That helps. But it’s not all.
The boutique safari firm eTrip Africa has been taking folks up the mountain for a long time. Ben Jennings, the firm’s director, is a Wyoming-born mountain boy who has lived in Arusha with his French wife Aurelie for years. He has worked with a great many clients, and trained one of the best teams on the mountain.
This past November, as his top three guides, Ben and I drove to Nairobi in preparation for a summit attempt on Mt. Kenya (17,058') I had a chance to interview them to discover how these experts can tell who is likely to make it and who isn’t when it comes to Africa’s tallest mountain.
If you’re planning a summit attempt, you might want to check out their comments below. It might change what you do and how you participate, if you really want to make it to the top. I did, so I have some experience, too. But these guys are the real experts.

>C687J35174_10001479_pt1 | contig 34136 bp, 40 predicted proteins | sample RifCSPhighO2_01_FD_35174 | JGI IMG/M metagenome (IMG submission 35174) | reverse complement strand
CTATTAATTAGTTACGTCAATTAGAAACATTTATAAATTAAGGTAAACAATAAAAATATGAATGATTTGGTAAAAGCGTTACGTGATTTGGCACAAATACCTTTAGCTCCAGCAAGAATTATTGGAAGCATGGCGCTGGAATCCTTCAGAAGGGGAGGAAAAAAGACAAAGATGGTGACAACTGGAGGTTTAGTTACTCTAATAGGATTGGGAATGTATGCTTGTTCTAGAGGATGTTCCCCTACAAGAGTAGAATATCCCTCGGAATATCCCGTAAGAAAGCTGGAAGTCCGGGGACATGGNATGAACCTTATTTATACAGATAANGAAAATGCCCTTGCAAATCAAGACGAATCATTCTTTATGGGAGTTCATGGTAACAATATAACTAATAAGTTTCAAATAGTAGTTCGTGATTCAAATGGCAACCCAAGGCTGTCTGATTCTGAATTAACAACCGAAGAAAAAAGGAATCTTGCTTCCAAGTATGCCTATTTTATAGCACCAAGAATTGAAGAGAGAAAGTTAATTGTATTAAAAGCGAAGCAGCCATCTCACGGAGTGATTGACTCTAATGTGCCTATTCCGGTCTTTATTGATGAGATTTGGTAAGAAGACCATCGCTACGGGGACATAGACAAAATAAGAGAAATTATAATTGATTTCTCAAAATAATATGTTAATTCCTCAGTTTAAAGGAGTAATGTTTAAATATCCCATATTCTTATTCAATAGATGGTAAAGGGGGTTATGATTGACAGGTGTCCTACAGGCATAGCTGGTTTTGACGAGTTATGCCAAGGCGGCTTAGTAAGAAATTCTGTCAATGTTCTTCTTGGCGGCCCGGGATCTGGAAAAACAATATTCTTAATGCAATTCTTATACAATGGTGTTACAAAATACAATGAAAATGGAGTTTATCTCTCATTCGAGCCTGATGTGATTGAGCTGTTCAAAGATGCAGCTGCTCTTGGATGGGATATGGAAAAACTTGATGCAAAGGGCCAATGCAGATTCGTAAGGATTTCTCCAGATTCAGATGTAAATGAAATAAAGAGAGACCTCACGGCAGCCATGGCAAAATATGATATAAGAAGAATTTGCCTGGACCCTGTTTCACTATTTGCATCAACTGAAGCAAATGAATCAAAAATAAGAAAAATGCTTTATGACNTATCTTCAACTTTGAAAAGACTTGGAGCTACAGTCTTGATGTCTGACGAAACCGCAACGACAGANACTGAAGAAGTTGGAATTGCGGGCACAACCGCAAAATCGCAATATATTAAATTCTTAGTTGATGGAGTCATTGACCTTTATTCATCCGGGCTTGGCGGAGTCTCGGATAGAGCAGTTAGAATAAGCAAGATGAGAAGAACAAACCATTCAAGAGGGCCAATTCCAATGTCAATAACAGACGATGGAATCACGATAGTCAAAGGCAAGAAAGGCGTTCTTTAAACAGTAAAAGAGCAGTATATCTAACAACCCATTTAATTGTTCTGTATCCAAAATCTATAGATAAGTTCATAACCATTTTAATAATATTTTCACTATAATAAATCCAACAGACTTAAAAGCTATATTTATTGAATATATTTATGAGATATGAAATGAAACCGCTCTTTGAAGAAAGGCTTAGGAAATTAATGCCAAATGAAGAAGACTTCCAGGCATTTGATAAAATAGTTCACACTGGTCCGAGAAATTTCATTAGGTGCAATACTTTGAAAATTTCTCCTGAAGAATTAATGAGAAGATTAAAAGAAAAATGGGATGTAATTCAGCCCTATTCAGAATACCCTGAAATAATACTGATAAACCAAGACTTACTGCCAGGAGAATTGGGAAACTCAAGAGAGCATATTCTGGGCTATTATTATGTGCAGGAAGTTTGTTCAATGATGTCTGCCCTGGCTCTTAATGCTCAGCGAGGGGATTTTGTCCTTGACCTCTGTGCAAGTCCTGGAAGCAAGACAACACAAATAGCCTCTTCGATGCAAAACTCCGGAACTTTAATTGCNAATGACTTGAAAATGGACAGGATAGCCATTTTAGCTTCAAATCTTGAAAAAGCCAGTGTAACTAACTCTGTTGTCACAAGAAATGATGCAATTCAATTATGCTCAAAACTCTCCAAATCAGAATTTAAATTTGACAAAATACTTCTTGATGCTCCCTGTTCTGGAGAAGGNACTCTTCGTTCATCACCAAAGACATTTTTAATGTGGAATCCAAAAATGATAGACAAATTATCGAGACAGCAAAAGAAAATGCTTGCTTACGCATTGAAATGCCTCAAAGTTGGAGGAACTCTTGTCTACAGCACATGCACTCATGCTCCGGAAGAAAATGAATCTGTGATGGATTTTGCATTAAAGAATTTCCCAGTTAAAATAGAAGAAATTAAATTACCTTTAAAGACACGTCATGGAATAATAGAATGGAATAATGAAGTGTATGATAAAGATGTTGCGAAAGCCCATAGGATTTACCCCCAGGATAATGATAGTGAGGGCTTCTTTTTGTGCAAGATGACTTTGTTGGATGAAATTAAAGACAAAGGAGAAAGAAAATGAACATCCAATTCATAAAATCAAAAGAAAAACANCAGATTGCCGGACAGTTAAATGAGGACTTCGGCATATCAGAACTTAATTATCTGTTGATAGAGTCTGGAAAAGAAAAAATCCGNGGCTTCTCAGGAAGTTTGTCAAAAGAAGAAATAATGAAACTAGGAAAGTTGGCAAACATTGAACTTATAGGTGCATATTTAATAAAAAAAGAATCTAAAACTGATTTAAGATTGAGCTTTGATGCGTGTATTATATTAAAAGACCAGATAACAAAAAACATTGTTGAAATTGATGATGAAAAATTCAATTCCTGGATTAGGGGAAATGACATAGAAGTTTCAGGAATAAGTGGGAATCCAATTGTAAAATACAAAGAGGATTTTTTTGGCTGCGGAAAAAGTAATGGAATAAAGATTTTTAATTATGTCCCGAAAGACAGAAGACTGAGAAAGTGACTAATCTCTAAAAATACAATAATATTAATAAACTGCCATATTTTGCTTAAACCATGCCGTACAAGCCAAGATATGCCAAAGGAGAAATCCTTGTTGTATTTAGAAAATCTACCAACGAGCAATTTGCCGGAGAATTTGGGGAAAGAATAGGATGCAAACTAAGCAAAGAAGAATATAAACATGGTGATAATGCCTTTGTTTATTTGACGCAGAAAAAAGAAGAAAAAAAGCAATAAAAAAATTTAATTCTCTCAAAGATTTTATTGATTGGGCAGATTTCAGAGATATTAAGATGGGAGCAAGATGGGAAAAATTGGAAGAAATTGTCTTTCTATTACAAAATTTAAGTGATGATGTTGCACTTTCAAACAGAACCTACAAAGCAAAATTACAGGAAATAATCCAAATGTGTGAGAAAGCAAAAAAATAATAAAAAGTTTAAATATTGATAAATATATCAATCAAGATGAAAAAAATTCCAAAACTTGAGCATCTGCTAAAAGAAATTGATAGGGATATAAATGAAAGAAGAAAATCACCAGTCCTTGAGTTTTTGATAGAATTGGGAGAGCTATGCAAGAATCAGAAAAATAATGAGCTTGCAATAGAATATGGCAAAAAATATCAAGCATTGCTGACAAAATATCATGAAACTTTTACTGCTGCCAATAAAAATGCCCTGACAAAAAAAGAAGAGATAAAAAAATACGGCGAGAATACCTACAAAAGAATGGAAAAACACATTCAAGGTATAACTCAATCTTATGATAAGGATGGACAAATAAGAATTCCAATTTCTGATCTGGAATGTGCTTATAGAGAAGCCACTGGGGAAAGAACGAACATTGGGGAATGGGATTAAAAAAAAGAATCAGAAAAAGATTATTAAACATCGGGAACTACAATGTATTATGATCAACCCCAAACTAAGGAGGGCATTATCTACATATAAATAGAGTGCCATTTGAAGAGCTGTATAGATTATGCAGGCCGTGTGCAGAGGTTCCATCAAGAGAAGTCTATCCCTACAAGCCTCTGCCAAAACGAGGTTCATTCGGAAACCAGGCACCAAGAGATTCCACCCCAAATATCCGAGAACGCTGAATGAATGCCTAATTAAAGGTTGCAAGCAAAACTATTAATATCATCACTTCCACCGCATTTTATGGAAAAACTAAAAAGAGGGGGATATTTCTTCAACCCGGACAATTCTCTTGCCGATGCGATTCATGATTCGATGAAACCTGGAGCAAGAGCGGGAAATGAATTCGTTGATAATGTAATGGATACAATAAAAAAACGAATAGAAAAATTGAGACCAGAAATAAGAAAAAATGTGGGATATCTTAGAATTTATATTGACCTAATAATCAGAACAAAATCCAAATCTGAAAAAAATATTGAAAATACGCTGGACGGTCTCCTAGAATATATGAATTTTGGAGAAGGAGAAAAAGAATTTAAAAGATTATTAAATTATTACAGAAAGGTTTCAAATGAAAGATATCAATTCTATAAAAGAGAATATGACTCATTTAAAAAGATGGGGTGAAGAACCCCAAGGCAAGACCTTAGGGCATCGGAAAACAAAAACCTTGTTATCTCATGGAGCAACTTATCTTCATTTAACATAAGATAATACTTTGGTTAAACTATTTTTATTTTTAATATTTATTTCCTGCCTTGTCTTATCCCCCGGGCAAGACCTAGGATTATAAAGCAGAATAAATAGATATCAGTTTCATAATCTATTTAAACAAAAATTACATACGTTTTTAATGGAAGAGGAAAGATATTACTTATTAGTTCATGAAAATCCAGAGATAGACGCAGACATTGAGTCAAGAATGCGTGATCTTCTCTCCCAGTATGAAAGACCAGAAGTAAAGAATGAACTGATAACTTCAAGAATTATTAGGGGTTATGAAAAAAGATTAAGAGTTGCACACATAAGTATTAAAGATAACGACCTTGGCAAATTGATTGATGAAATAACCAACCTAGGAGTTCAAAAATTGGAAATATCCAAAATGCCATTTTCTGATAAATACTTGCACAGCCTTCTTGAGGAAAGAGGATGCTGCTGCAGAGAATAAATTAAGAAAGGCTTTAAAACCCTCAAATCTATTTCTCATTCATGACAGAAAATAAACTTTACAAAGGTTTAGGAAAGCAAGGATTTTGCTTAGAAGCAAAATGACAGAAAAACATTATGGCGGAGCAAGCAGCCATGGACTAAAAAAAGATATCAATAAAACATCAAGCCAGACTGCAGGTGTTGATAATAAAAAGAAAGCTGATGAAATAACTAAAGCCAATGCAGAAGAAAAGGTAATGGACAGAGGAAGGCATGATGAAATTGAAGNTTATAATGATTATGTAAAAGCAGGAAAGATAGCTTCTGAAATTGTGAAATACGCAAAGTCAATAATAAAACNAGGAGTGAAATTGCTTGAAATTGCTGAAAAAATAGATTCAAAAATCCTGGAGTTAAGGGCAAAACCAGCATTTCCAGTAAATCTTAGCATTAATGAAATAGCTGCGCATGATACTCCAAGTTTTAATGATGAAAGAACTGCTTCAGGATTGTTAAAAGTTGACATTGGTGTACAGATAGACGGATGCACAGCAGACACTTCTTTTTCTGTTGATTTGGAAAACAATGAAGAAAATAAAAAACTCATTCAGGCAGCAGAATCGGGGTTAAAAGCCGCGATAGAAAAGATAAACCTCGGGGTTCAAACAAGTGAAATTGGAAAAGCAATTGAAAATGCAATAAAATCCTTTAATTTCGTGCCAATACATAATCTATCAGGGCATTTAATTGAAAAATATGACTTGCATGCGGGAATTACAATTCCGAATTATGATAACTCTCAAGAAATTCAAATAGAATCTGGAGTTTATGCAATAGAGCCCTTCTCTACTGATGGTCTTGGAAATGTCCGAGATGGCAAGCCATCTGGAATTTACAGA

Ben, Bosco, Caspar and Davis were eager to fill me in on their laundry list of who makes it and who often doesn’t and why. While this isn’t comprehensive, and there are the occasional outliers, it’s instructive.
The people who have the hardest time on the mountain:
Military, especially young military. Their gung-ho attitude costs them their health, and their impatience with the slow, measured pace almost ensures failure. These folks are determined to make it no matter what, and that is what costs lives. Hoo-rah does NOT get you up the mountain. Slow, steady, thoughtful pacing does.